Amybeth Hale – Research Goddess


Sourcing – Cost Vs. Value
December 29, 2007, 6:47 pm
Filed under: Research

Ah, once again the question that will never die (defining sourcing) has been brought up, in the guise of a question presented through LinkedIn wanting to know what to pay a sourcer. The most interesting part of this question is in the clarification section where the statement is made that ‘simply delivering names and contact info isn’t really worth paying for unless the people are not on LinkedIn/the Internet’.

I think that statement can be true or false depending on whom you’re asking.

Yes, I think that research and/or sourcing should not stop at LinkedIn. I love LinkedIn, but it seems to be becoming the new Monster in that it’s being picked clean by recruiters everywhere, and now everyone thinks they can be a recruiter because they just need to go to LinkedIn to find people. So simply searching LinkedIn is not good enough any more to be a good sourcer/researcher.

When you hire a researcher, you are in essence breaking away a piece of your recruiting process to be done separately from the other elements. You’re giving your recruiter a break from having to conduct a lot of their upfront research and allowing them to do what they’re best at – build relationships. Therefore, when you hire or contract a sourcer/researcher, you are hiring someone who is going beyond the resources that everyone else has sifted through and bringing to the surface those people who are off the radar. Also, the sourcer/researcher is targeting quality people based on the job description and not just sending out bulk messages to all their networked contacts like so many so-called ‘sourcers’ do.

Now, consider this: what is your time worth? Is your time best spent sniffing out these people and then tracking down their contact information, or is it better spent developing those relationships and getting folks hired?

Let’s look at this from a practical, every-day situation.

For those of you who own a home with a yard, you must mow the lawn every now and then or else your neighbors will start to complain and it might be nominated for Blue Collar TV’s Redneck Yard of the Week. Depending on the size of your yard, this task may take you anywhere from an hour to several hours. Some of you may find pleasure in mowing your own lawn, however I would guess that the majority of you would prefer to be doing something else. I would imagine that several of you in the latter group have either contemplated hiring or have actually gone ahead and hired a landscaping service to mow your lawn for you on a regular basis. In doing this, you have weighed the cost of spending your time on a task you are quite capable of doing yourself vs. the cost of hiring a professional do to it for you. You obviously know how to push or ride a mower around your own yard, but you have decided that you’d rather pay someone else to do it for you and spend your time doing something more productive.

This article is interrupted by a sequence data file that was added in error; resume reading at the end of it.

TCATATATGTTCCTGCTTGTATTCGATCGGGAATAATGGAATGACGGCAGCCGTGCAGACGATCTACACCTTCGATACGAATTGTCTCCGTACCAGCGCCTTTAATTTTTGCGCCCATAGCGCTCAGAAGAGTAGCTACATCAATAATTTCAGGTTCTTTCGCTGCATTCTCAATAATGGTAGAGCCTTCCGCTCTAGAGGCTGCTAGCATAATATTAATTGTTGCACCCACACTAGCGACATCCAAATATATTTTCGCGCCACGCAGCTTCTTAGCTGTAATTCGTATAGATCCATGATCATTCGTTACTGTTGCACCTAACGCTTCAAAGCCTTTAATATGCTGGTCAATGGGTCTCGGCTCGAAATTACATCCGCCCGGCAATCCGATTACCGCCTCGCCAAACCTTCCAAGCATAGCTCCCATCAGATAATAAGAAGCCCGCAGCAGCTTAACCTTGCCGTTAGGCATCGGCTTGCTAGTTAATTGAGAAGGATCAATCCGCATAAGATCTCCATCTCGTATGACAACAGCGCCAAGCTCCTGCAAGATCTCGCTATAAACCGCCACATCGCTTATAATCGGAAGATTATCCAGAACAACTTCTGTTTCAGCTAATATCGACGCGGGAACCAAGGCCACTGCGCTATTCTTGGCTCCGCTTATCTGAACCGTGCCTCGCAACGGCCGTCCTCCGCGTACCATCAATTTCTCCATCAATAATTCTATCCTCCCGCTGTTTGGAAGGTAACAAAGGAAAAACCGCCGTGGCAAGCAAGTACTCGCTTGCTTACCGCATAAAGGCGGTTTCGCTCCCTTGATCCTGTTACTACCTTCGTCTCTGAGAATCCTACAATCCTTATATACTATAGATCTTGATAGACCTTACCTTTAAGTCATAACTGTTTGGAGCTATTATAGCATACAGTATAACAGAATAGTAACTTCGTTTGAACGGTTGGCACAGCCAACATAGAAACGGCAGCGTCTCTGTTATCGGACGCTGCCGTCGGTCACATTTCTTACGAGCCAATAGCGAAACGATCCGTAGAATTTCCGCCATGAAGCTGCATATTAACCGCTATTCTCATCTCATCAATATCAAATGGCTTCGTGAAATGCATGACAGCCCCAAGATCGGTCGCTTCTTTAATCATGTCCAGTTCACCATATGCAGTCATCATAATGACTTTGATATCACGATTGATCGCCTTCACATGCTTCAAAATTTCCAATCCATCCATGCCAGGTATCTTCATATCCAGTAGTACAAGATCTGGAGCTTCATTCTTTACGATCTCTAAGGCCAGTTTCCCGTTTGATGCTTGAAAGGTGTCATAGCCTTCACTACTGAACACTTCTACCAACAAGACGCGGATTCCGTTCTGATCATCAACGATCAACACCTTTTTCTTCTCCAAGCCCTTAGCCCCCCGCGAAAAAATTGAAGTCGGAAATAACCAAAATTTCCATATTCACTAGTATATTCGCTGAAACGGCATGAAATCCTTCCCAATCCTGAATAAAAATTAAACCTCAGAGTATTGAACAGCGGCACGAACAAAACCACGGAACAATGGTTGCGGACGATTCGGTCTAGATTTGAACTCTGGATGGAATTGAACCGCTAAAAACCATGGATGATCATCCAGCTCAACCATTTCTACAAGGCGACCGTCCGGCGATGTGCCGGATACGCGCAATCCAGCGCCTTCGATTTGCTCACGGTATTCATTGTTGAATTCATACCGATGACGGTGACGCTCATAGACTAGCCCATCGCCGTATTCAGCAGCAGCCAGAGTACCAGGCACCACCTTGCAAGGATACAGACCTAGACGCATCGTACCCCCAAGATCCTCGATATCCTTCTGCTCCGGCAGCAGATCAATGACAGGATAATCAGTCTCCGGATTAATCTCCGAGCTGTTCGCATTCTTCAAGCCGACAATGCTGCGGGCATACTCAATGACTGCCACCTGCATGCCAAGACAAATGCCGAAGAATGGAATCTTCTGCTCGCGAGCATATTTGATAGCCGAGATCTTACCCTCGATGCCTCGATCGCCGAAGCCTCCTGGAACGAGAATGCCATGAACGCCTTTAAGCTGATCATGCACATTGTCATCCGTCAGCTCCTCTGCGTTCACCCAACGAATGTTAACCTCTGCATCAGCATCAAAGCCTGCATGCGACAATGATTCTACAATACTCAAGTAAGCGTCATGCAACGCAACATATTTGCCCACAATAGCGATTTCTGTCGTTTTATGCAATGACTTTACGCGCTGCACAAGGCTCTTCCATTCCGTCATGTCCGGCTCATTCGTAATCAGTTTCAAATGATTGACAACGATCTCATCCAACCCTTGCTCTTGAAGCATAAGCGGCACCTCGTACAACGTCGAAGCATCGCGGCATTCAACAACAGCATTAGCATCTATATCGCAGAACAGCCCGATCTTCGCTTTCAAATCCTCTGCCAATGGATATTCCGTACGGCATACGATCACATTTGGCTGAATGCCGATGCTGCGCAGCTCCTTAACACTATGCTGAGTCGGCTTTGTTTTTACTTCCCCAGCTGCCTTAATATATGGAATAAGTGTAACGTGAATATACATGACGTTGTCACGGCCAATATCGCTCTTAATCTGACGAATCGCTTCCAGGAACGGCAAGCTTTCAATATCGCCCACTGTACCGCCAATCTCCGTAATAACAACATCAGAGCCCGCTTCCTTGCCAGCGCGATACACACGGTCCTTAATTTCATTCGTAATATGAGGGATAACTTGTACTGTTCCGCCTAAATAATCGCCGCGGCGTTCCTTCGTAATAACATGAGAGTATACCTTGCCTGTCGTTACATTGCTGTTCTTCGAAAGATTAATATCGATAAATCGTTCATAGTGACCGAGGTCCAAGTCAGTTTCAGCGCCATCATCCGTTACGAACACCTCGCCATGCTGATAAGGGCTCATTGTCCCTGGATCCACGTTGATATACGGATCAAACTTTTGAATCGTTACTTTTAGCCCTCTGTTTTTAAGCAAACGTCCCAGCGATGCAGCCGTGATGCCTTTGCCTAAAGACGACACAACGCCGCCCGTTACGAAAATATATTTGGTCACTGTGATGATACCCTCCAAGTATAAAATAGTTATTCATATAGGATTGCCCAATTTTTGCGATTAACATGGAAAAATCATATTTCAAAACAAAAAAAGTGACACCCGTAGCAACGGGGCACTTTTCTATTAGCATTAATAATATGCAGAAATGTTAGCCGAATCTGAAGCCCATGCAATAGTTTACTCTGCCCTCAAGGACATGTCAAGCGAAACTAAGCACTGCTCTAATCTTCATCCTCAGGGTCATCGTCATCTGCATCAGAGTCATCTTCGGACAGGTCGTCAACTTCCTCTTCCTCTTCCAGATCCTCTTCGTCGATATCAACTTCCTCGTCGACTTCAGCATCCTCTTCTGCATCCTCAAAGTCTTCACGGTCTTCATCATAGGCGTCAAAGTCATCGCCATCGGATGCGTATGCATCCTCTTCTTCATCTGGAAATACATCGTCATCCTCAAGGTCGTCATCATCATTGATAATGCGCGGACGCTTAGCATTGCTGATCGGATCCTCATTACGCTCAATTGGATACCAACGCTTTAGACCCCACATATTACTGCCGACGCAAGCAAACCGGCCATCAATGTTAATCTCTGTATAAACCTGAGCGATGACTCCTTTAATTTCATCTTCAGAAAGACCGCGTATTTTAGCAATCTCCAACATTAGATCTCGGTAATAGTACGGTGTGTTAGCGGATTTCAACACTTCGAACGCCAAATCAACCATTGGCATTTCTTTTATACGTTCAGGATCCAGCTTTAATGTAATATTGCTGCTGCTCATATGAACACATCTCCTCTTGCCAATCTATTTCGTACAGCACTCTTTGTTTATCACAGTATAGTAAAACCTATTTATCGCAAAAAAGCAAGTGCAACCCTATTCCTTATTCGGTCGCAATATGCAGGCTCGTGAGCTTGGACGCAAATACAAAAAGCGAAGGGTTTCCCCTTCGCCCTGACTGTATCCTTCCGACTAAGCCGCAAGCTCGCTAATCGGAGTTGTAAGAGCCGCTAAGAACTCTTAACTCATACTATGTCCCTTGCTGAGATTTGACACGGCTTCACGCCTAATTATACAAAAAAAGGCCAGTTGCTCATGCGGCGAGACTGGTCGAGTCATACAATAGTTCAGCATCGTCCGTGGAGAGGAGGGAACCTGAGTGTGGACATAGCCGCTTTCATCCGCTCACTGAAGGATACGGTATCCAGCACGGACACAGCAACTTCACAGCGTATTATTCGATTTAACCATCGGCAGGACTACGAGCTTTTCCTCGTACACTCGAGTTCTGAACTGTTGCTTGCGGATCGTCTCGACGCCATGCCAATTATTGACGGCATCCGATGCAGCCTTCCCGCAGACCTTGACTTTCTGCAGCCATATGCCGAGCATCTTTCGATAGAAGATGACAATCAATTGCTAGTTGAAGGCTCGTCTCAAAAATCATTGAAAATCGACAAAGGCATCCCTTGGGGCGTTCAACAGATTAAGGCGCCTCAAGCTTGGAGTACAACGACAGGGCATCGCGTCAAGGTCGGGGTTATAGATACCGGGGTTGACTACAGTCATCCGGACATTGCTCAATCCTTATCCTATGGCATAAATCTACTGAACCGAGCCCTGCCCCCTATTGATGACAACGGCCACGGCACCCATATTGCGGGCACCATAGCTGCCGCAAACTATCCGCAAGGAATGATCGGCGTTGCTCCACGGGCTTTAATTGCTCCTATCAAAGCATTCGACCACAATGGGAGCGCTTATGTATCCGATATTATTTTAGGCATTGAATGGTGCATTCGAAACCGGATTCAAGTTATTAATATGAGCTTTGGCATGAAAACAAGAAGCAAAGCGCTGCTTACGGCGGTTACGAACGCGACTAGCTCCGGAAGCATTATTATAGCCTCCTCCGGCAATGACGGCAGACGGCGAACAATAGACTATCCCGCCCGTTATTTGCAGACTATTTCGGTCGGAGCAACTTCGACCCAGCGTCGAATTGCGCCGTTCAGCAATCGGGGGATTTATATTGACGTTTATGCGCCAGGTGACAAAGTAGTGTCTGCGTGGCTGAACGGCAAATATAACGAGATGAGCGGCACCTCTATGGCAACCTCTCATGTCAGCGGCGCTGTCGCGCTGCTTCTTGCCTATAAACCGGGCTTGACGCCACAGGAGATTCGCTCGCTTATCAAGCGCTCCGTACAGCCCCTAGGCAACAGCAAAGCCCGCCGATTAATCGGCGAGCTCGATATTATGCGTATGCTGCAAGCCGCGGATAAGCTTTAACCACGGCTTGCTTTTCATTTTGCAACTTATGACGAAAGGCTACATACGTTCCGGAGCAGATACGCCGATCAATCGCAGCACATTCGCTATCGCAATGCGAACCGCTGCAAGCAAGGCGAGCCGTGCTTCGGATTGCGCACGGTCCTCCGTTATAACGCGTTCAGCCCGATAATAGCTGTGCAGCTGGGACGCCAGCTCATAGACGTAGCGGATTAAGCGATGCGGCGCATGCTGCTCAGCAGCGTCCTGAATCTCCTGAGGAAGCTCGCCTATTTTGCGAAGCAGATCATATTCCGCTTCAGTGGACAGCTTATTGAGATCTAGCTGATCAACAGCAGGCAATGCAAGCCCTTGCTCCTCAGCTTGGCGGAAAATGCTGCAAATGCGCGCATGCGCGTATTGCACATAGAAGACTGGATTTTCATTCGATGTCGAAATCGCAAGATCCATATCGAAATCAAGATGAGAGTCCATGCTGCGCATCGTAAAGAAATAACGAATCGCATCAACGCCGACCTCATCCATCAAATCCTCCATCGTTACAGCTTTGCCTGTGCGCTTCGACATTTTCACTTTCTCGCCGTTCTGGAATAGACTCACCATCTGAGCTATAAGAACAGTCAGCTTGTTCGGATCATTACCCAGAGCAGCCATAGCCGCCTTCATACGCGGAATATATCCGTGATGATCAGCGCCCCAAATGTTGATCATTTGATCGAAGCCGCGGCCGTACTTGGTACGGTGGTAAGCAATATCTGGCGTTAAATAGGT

Sound familiar?

Recruiters no doubt can do their own sourcing. But in many instances, it’s more cost-effective to hire someone else do to it for them so that they can use their talents in the most efficient manner. Sourcers are professional people-finders; they are every bit as good and almost always better at it than recruiters.

Lawn care professionals are no different – they are pros at making people’s yards look nice. They do what you’re perfectly capable of doing, except they’re probably a little better and faster at it than you, and they free up your time to do other things like spend time with your spouse and/or kids, get a little work done, go golfing, take a nap, etc.

Very often, people forget that the “cost” of something is not just a dollar amount attached to it. Cost includes many other variables, not the least of which is time that could be spent doing other things.

I am not offering up a dollar figure in response to the original question here. I am simply offering something to consider when you are thinking about hiring and compensating a sourcer. What is that time you spend doing your own research worth to you to get back?

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[…] You gain control by giving up control. Delegate things that are not the best use of your time. (I personally love this) […]

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